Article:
OREGON, USA — Some doctors say vaccine hesitancy could be a barrier for communities to return to "normal" life after the COVID-19 pandemic, so one group is spearheading an independent social media campaign to fight misinformation.
The campaign is called #ThisIsOurShot.
Doctors and medical professionals around the country have used the hashtag to post pictures of themselves getting vaccinated.
Dr. Robyn Liu works in Portland and received her COVID vaccine in December 2020. She joined the social media movement, knowing not everyone is comfortable with getting the shot.
"There's no getting back to that kind of a [normal] life unless the vaccinations are as widespread as possible," Liu said.
Another doctor in southern California, Dr. Alex McDonald, helped launch the campaign.
"I'll be honest, I was vaccine-hesitant at first," McDonald said.
He knew if it took him time to research the COVID vaccine and become comfortable, others probably would need help, too.
#ThisIsOurShot aims to take a personal approach, allowing people with concerns to reach out with questions.
"It's a grassroots effort of health care heroes essentially," McDonald said. "Amplify the voices of trusted messengers in the social media space."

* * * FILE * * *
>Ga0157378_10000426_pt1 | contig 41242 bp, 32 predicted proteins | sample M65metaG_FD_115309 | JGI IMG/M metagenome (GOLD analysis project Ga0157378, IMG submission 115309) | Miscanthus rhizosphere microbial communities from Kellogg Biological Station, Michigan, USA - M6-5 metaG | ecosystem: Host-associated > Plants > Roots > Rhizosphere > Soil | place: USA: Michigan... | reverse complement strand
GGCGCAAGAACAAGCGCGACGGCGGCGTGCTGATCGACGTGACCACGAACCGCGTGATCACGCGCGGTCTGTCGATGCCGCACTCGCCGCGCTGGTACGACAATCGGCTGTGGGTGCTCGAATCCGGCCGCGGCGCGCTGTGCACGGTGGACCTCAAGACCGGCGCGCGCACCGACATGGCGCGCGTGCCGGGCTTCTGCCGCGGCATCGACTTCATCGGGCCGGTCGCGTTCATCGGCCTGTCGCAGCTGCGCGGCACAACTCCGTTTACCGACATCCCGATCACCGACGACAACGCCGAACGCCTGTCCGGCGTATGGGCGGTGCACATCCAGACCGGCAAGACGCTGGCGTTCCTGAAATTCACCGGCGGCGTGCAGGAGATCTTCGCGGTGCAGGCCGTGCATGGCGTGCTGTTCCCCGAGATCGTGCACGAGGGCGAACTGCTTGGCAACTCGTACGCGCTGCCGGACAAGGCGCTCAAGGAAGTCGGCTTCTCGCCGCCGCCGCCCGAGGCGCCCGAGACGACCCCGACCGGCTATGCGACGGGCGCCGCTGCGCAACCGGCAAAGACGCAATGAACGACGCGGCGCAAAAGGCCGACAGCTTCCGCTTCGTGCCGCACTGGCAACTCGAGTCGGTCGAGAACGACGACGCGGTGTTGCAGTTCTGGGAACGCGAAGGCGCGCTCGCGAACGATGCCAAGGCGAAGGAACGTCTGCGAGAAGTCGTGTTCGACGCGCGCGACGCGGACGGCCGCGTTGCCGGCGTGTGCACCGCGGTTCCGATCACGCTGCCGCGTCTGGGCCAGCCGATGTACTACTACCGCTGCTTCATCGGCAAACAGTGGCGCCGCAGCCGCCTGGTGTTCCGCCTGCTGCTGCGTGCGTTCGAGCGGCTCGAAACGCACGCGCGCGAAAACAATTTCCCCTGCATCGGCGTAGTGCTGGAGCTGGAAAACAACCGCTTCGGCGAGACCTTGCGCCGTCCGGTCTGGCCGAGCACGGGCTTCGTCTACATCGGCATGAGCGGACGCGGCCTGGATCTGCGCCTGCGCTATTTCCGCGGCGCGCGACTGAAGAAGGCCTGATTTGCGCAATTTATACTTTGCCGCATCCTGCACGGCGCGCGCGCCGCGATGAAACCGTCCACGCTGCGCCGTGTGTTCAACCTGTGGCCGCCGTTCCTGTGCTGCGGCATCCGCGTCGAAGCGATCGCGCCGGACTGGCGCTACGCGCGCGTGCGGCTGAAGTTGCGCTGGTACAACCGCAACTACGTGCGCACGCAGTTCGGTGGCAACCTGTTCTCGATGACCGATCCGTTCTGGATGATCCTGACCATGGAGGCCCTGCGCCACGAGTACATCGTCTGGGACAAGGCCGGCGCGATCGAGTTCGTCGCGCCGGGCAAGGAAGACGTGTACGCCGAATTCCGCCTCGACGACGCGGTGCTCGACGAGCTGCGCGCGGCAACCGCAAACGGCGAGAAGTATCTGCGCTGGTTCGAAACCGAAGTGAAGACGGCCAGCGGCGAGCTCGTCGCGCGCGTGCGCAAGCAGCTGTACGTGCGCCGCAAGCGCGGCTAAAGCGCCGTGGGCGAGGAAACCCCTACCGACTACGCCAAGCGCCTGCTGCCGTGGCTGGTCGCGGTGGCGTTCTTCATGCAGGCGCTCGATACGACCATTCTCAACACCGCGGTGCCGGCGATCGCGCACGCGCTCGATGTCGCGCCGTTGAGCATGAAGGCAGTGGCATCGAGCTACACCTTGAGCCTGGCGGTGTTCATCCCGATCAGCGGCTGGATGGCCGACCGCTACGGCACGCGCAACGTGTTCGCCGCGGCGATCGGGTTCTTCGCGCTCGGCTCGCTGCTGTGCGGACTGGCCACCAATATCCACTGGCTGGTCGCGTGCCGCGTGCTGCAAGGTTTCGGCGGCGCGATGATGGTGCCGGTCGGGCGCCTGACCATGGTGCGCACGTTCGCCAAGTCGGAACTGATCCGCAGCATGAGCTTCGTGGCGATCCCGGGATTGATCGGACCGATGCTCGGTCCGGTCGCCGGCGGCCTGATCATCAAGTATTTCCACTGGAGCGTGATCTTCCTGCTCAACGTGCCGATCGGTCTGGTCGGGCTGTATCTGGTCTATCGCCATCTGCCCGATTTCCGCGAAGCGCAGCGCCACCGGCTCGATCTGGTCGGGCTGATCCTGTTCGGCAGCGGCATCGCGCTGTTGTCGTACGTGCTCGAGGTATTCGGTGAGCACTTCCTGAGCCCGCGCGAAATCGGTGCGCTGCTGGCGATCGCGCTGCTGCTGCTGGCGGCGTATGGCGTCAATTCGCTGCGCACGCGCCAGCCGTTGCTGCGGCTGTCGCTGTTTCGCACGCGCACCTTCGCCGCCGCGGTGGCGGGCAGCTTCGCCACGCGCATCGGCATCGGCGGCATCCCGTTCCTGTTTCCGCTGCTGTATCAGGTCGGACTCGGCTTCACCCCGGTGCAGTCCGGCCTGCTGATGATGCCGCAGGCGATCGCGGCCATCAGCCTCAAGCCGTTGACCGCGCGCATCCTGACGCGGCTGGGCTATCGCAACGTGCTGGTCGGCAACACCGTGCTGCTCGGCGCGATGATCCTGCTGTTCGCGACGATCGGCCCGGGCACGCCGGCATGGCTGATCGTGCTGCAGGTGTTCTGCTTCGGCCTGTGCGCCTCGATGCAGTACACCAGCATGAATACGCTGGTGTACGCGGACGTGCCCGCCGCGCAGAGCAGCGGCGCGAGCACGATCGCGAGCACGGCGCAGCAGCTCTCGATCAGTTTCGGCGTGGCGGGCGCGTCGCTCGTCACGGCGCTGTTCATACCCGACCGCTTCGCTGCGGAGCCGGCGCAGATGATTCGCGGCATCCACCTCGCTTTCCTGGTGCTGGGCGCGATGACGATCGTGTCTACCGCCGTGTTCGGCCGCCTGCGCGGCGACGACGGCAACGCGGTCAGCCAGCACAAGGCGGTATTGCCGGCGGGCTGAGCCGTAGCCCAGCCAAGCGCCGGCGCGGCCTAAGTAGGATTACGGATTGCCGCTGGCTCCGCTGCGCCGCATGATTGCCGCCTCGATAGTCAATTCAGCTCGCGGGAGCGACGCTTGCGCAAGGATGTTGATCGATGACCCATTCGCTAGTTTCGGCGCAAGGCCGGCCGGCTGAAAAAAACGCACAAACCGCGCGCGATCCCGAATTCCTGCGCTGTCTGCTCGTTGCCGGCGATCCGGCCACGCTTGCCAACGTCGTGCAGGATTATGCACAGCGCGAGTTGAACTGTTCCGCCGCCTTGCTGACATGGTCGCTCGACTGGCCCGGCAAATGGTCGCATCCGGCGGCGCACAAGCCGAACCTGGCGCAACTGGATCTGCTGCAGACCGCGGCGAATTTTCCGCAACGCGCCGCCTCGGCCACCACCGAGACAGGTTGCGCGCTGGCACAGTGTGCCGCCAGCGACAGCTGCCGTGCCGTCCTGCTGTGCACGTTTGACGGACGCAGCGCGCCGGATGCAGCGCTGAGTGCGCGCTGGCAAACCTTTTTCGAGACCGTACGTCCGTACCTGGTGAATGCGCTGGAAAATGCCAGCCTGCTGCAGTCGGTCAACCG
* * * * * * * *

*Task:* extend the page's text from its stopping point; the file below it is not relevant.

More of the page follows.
With a lot of vaccine misinformation on social media, McDonald said doctors are emphasizing vaccine efficacy and safety.
"No safety steps were skipped in the development of this vaccine," he said. "This is our shot...This is not about you, this is not about me, this is about all of us collectively doing our own small part to get to a COVID-free world."
Liu agreed, saying the goal is less about taking on anti-vax attitudes, but rather reaching people who may be undecided.
"Get as many of those people into the fold as we can," Liu said.
"We're not here to tell people what to do, we're here to address their questions, address their concerns, and really lead by example," McDonald added.
Doctors from many backgrounds have joined the campaign, representing different ages, genders and marginalized groups. Pregnant mothers are on board, too.
"When you really see someone who looks like you, who is in your same situation getting the shot, that helps you feel a lot more confident," Liu explained.